In recent years, whole-genome amplification (WGA) of microbial populations based on multiple displacement amplification (MDA) has been developing (Binga et al., 2008). On soil and sediment samples, MDA allows the generation of sufficient templates for 16S rRNA gene PCR and library construction (Gonzalez et al., 2005; Abulencia et al., 2006). Chen et al. (2008) showed that the combination of DNA stable isotope probing, WGA and metagenomics provided access to the genetic information of uncultivated methanotrophs. WGA has been applied successfully to amplify genetic material from a small number of cells or even from single cells (Zhang et al., 2006; Rodrigue et al., 2009), providing genetic data for uncultured organisms (Stepanauskas & Sieracki, 2007; Woyke et al., 2009; Heywood et al., 2010; Tripp et al., 2010). Recently, Cuvelier et al. (2010) used flow cytometric sorting, followed by WGA to obtain genomic data on uncultured eukaryotic microorganisms.

In this methodological study, we optimized a WGA protocol to amplify the DNA of photosynthetic eukaryotes and successfully applied this protocol to samples obtained by flow cytometry sorting from the South-East Pacific Ocean.

Materials and methods

  1. Top of page
  2. Abstract
  3. Introduction
  4. Materials and methods
  5. Results
  6. Discussion
  7. Acknowledgements
  8. References

Cultures

Preliminary tests were performed on two cultures from the National Institute for Environmental Studies (NIES, Tsukuba, Japan) Microbial Culture Collection (http://mcc.nies.go.jp/): NIES-252 (Nephroselmis astigmatica) and NIES-1411 (Micromonas pusilla). Aliquots of 1, 10, 100 and 1000 cells were sorted by flow cytometry (EPICS Altra, Beckman Coulter) and immediately frozen at −80 °C.

A mix of 26 culture strains (cell size ranging from 2 to 100 μm) was prepared to simulate an environmental sample. Strains belonging to 16 classes (Table 1) were selected from the Roscoff Culture Collection (RCC, http://www.sb-roscoff.fr/Phyto/RCC/). The cell size and cell concentration of 400 mL cultures of each strain were quantified by flow cytometry (Cell Lab Quanta SC, Beckman Coulter). Subsamples of known volumes from each culture were mixed and the multistrain sample was diluted into sterile seawater (10 L final volume). The final concentrations of cells were calculated such that 50 mL of the culture mix would correspond to concentrations typically found in 10–15 L of seawater (the typical volume filtered for metagenomic analyses). For each culture, we computed the product of the final cell concentration by cell volume, which should be proportional to the number of rRNA gene copies per milliliter because rRNA gene copy number has been shown to be related to cell volume (Zhu et al., 2005). Fifty milliliters of the mix was filtered onto 0.8 μm polycarbonate filters (47 mm diameter), flash frozen in liquid nitrogen and stored at −80 °C until extraction.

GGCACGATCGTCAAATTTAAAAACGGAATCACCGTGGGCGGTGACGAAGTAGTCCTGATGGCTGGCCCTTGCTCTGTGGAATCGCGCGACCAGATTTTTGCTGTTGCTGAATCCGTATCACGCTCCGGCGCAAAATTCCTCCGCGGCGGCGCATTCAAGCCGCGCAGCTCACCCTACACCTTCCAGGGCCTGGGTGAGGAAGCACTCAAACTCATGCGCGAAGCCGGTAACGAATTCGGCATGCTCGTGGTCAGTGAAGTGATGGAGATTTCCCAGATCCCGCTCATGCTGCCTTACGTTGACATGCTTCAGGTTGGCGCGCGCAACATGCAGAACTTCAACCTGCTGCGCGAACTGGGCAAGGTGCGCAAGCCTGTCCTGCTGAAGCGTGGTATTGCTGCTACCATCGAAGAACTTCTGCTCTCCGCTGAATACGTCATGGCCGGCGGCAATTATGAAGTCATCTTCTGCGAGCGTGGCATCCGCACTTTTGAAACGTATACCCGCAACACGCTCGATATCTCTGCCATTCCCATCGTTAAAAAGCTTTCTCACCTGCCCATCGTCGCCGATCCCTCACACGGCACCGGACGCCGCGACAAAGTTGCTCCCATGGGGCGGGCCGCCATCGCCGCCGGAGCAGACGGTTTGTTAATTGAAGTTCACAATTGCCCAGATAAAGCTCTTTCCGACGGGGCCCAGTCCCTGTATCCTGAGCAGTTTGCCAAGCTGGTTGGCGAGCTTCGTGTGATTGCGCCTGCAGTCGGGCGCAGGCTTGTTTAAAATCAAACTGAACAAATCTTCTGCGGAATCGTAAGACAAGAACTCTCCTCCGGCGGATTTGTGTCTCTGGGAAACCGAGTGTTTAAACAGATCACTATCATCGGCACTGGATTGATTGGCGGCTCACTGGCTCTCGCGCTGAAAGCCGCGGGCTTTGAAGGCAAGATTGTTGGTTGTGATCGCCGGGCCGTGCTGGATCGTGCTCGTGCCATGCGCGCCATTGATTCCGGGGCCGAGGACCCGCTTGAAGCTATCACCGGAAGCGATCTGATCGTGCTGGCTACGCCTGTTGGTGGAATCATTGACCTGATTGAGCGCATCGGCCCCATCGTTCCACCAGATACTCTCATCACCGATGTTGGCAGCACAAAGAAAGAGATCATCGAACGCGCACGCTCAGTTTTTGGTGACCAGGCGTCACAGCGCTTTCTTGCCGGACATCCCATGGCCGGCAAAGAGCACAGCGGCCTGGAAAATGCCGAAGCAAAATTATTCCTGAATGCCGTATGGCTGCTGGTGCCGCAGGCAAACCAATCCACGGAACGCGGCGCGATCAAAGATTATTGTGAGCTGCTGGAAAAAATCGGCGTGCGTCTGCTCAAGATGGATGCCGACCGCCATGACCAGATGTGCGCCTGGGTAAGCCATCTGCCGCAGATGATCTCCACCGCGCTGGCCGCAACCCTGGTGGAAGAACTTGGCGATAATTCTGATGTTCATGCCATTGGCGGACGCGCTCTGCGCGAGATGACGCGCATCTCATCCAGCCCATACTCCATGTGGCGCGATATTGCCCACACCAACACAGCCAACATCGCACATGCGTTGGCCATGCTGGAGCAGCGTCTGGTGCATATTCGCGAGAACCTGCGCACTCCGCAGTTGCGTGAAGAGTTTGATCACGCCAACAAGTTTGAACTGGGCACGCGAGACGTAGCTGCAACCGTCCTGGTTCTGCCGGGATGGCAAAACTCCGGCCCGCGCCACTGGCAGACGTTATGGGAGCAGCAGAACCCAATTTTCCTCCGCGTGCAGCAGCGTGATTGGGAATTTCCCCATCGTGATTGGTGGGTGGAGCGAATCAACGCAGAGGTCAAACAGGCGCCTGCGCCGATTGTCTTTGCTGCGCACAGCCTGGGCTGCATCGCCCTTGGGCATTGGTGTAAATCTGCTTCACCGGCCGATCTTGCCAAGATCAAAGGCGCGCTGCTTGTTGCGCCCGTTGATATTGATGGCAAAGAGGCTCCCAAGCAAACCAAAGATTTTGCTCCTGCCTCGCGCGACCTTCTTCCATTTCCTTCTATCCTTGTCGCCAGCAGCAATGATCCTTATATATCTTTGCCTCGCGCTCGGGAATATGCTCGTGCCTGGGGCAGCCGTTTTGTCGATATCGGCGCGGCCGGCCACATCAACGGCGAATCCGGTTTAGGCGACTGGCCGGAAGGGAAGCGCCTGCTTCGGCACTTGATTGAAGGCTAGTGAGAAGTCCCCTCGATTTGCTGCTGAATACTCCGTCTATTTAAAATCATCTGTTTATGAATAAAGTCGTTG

Table 1.   Amplification of a mixture of different eukaryotic microalgal strains to test for WGA biases
StrainsClassSpecies or cladeSize (μm)18S rRNA gene GC%Initial concentration (× 1000 cells mL−1)Final concentration (cells mL−1)Concentration × cell volume18S rRNA clones pre-WGA18S rRNA clones post-WGA
  1. The table shows the measured cell size, GC% (18S rRNA gene, average for genus), initial mean cell concentration, final concentration per milliliter in the 10 L mixture, concentration multiplied by cell volume providing a proxy of rRNA copy number in the final mixture, 18S rRNA gene sequence numbers obtained in clone libraries constructed from DNA before (pre-WGA) and after WGA (post-WGA).

RCC782BacillariophyceaeCylindrotheca closterium60 × 544.9508.017 78026670000 1
RCC1717BacillariophyceaeChaetoceros diadema1044.9258.090309030000510
RCC91DinophyceaeScrippsiella trochoidea2545.910.73765878906.2  
RCC1453PrymnesiophyceaeHyalolithus neolepis2049.220.17035628000  
RCC504EustigmatophyceaeNannochloropsis gaditana2.246.63486.0469 2694928950.1 2
RCC775BacillariophyceaeDitylum brightwellii100 × 2047.43.31174676000 4
RsalCryptophyceaeRhodomonas salina5.746.0409.514 3322724742.691
RCC656PrymnesiophyceaeChrysochromulina sp.3.549.01467.551 3622336957.4  
RCC703BacillariophyceaeMinutocellus sp.3.745.81156.540 4772100584.533
RCC503PinguiophyceaePhaeomonas sp.2.547.43736.0130 7602018705.43 
RCC1537PavlovophyceaePavlova lutheri3.348.41387.048 5451728750.11 
RCC1563PrasinophyceaeTetraselmis convolutae5.546.7191.567021145818.364
RCC1216PrymnesiophyceaeEmiliania huxleyi3.551.2673.023 555984173.2  
RCC1491DinophyceaePelagodinium beii6.545.491.53202879486.6  
RCC475TrebouxiophyceaeNannochloris sp.1.749.84642.5162 487855988.139
RCC287PrasinophyceaeClade VII1.746.04197.5146 912760671.3 6
RCC2ChlorophyceaeChlamydomonas reginae9.948.912.5437421938.21 
RCC21ChrysophyceaeOchromonas sp.4.944.480.52817323424.43 
TW15PrymnesiophyceaeScyphosphaera apsteinii2048.70.623181160